16 NGOs urge international community to pressure Bahrain to drop charges against Nabeel Rajab

NabeelRajab15 January 2015 – This week, 16 human rights organisations have written to 47 States to express grave concern ahead of a 20 January verdict in the trial of Nabeel Rajab, a prominent Bahraini human rights defender.

Additionally, Americans for Democracy and Human Rights in Bahrain, The Bahrain Center for Human Rights and The Bahrain Institute for Rights and Democracy sent letters to United Nations officials and Members of Parliament in all 47 States urging them to publicly call on the Government of Bahrain to drop all charges against Rajab.

On 1 October 2014, Rajab reported to the Cyber Crimes Unit of Bahrain’s General Directorate of Criminal Investigations (CID) after being summoned for questioning. Following hours of interrogation in relation to a tweet he published while abroad, Rajab was arrested. The tweet read: “Many #Bahrain men who joined #terrorism & #ISIS came from security institutions and those institutions were the first ideological incubator.”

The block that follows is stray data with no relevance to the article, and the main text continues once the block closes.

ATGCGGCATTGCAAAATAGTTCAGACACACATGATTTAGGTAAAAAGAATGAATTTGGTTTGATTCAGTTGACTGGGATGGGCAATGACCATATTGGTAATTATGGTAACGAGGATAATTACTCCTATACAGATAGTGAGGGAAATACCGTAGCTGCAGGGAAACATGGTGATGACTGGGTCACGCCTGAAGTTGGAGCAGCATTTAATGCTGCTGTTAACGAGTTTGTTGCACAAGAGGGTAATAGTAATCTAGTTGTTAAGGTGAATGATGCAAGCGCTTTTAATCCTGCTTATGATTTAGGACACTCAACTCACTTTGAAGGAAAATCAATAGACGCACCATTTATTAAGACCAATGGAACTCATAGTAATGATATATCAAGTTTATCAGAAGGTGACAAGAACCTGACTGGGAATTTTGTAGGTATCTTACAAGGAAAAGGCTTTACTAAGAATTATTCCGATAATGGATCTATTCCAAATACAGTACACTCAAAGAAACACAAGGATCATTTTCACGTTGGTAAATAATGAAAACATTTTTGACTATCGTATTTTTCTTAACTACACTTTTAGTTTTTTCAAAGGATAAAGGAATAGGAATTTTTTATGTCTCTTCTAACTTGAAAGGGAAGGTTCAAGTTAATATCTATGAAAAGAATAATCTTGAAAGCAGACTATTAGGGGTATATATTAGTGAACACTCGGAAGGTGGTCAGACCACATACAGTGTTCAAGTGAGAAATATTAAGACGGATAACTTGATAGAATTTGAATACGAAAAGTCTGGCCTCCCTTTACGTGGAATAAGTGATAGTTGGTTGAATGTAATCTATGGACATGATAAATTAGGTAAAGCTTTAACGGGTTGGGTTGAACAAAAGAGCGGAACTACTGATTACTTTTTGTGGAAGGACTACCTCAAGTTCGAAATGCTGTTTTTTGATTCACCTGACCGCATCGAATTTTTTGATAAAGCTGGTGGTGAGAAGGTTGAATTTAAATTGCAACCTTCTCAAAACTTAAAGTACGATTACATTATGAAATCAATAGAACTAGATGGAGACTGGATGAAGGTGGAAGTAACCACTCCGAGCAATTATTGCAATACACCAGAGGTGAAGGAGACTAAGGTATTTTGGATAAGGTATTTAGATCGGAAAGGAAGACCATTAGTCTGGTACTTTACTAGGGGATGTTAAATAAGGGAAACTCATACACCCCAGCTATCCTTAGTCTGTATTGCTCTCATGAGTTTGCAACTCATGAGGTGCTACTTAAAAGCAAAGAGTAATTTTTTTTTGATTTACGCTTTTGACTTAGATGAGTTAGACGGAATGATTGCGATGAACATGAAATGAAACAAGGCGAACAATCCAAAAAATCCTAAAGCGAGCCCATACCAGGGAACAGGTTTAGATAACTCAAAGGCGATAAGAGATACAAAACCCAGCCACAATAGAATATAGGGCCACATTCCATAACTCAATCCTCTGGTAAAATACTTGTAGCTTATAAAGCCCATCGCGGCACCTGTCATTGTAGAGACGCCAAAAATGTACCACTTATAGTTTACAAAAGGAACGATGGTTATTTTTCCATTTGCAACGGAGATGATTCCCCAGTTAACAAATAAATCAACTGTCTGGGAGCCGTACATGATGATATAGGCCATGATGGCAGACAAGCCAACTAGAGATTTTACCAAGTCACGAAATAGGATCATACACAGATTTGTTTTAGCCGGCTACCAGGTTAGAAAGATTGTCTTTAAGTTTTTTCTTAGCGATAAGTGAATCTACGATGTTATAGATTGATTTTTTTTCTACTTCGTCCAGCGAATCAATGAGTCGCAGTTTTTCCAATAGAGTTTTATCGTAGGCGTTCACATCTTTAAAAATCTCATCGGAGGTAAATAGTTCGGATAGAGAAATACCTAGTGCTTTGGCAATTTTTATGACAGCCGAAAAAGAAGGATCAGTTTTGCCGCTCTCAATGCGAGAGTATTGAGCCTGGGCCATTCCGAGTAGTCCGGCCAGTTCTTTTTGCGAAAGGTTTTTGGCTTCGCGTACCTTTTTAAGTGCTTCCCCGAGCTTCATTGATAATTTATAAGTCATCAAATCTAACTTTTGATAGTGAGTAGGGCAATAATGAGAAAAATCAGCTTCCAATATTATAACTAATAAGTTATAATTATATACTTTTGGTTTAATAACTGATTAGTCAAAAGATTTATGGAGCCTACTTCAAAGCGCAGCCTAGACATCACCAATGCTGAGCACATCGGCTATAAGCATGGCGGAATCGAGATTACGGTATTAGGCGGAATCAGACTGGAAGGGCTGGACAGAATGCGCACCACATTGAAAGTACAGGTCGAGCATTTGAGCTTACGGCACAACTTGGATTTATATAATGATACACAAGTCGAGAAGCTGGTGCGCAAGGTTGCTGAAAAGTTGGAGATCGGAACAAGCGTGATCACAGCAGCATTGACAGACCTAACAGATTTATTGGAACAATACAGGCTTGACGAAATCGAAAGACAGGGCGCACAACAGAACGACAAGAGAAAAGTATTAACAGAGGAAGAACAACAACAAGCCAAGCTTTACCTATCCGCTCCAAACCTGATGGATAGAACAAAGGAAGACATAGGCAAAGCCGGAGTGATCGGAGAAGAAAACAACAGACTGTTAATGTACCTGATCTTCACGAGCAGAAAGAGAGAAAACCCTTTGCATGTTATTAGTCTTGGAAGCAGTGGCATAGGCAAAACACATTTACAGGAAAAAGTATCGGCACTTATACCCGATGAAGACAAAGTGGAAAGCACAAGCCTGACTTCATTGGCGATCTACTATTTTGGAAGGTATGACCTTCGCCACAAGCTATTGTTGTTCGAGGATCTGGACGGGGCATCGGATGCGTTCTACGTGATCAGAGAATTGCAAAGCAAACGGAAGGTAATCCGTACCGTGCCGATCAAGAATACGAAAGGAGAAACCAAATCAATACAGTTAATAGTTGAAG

Action 2015

Almost a billion lives hang in the balance at crucial summits in New York & Paris

Famous names back one of the biggest campaigns ever launched

New figures show poverty could increase for the first time in a generation

Action 2015 logoAccording to new research, almost a billion extra people face a life of extreme poverty if leaders duck key decisions on poverty, inequality and climate change due to be taken at two crucial summits in New York and Paris later this year, with billions more continuing to face a life of hardship.

 

CIVICUS condemns draconian sentencing of two Bahraini activists

5 December 2014: Global civil society alliance, CIVICUS, is dismayed over the politically motivated sentences handed down this week to Bahraini human rights activists Maryam al-Khawaja and Zainab al-Khawaja. CIVICUS urges the government of Bahrain to end its relentless campaign to silence dissent in the country and release all human rights defenders imprisoned for exercising their legitimate democratic rights. 

 

CIVICUS Welcomes the UN Secretary General's Post-2015 report

4 December 2014: In response to the UN Secretary General's highly anticipated post-2015 synthesis report 'The road to dignity by 2030: ending poverty, transforming all lives and protecting the planet', CIVICUS issued the following statement: 

 

JOINT STATEMENT: Bahrain elections must not be used to cover human rights violations